Use Wooster’s course management system, Moodle. Faculty can use Moodle to post readings, create discussion boards, collect assignments electronically, administer quizzes, post grades, and conduct a host of other learning activities.
Use e-reserves in your course – This service from The College of Wooster Libraries allows faculty to drop off paper copies of journal articles or book excerpts for scanning and placement into the electronic reserves course site.
Link to online resources – Librarians can assist you with finding online resources you can link to on your course sites, including electronic versions of paper-based material or online audio, video, or image resources that may be useful in your class.
Use images in your course – Images can be scanned and placed into your course site; Librarians can help you find sources for images to use in your course, including image databases licensed by the College. (View The College of Wooster Libraries’s online guide to digital media.)
Place audio or video clips online – Excerpts of material can be linked in your Moodle course; the computers in Andrews Library CoRE or Digital Studio or Taylor 205 can be used to digitize this material.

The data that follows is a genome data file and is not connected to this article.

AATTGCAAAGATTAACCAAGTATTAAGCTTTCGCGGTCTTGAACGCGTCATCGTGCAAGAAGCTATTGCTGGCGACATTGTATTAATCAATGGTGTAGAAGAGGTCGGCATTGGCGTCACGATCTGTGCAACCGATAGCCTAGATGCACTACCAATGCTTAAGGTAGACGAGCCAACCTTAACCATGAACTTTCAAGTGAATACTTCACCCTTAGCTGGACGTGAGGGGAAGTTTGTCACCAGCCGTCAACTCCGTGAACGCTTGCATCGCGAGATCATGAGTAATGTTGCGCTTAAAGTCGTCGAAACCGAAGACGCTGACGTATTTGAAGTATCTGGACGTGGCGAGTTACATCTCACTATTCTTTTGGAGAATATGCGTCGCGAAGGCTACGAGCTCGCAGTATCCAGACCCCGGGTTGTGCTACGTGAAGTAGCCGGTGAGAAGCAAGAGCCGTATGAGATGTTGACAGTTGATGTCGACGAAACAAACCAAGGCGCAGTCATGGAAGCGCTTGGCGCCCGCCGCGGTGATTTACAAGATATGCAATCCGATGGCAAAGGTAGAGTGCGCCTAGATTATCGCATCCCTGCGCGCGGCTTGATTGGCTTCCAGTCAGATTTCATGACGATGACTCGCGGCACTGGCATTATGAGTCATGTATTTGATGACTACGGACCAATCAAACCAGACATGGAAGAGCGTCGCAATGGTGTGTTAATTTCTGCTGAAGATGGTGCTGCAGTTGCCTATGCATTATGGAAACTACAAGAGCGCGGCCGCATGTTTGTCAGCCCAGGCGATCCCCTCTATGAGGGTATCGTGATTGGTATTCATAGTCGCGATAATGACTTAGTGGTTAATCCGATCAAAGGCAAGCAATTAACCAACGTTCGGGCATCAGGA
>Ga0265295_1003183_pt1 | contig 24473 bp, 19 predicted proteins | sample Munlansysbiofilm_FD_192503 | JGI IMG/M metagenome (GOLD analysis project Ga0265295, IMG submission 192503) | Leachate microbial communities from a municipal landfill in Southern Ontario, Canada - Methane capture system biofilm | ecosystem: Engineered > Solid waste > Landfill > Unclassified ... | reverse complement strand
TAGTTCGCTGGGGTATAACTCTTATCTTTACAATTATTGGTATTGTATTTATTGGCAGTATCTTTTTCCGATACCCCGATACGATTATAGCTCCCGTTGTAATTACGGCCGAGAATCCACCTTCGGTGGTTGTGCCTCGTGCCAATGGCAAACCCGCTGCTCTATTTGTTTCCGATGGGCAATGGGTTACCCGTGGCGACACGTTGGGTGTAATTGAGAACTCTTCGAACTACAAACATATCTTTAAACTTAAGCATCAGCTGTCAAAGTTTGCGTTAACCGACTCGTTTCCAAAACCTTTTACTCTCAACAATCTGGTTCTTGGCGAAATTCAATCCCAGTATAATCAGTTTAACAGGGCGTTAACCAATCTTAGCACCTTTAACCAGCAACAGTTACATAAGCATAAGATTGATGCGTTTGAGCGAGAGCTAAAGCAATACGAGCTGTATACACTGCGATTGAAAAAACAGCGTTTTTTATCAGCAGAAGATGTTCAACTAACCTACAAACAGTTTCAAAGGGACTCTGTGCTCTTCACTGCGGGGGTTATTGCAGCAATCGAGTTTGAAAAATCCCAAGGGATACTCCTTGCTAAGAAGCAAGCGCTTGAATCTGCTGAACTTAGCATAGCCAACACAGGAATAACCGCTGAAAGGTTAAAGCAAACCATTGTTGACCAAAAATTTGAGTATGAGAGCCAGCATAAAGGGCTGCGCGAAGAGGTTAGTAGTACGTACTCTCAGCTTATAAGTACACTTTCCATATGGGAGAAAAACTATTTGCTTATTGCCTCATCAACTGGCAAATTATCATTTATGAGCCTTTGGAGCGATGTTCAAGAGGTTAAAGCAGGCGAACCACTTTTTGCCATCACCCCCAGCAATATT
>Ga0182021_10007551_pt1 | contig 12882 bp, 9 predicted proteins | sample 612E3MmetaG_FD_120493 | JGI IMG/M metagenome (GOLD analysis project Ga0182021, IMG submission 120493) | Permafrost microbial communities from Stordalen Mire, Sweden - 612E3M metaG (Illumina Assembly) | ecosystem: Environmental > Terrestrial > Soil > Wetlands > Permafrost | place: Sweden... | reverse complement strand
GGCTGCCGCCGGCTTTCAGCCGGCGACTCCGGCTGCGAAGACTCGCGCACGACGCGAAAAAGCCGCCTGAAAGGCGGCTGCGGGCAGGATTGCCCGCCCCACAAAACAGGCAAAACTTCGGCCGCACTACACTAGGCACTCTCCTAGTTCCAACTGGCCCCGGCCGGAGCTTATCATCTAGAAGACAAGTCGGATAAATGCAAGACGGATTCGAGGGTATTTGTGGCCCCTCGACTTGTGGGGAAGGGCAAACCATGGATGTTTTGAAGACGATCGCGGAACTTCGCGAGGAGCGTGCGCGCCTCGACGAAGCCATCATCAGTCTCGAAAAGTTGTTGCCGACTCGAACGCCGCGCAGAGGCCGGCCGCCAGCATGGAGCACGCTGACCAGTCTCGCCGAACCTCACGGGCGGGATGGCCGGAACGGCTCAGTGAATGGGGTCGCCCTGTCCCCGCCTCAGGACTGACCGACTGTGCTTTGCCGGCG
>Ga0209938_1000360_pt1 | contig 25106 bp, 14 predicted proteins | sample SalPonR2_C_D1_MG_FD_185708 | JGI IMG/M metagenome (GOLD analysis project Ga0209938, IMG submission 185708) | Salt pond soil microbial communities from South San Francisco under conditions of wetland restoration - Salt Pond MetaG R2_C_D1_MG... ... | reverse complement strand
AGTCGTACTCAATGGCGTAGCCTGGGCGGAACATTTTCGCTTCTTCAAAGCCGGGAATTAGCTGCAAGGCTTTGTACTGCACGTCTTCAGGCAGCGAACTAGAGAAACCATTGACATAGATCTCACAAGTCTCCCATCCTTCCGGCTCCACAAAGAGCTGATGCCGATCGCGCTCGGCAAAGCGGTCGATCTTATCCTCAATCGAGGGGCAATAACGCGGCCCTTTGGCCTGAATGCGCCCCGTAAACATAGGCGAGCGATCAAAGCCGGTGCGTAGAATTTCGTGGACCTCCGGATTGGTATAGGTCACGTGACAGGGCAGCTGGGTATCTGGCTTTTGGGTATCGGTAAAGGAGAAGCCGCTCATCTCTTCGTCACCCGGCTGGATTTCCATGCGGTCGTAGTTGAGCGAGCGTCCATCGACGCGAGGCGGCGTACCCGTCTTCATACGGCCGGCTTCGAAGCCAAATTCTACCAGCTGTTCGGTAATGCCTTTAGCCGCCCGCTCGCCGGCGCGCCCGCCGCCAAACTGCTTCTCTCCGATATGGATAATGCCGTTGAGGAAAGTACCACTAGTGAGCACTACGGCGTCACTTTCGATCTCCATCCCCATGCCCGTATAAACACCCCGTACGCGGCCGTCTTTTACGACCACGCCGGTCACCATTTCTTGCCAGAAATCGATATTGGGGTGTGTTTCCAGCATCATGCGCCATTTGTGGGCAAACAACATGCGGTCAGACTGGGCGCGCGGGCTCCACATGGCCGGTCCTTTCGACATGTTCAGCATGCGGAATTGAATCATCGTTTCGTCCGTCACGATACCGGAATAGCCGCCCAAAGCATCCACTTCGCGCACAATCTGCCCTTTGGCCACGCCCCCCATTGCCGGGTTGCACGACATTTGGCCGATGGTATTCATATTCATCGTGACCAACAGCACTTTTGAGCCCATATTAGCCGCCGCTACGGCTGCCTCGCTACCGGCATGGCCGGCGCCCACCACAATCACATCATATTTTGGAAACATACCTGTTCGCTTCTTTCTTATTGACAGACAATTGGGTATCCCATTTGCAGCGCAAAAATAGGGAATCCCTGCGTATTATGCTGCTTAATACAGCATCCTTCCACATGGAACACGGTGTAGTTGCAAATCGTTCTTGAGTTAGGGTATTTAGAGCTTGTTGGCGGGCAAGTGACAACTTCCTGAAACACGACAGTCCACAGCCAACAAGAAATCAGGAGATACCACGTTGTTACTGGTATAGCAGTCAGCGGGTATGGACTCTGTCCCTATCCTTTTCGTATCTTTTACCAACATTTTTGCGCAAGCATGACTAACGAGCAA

Create a podcast – You can use a smartphone, tablet, or your computer to record short audio pieces that might consist of a “mini lecture” or other material; the audio can be edited with Garage Band or Audacity to upload online. Users subscribe to a feed of the audio files, so podcasting works best for materials that will be released in a serial fashion throughout a class.
Learn more copyright and Fair Use – Find out how Fair Use and copyright impact your online course materials.
Resources at Wooster
- Computers in CoRE and Digital Studio in Andrews Library.
- Student Technology Assistants at the Digital Media Bar in Andrews Library.
- CoRE Consultants at the Digital Studio.
- Taylor 205 Lab – A facility available for use by Wooster faculty, staff and students for digitizing audio, video and images
- Educational Technology Staff are available for additional questions or support.
The content on this page was derived from webpages maintained by the Duke University Center for Instructional Technology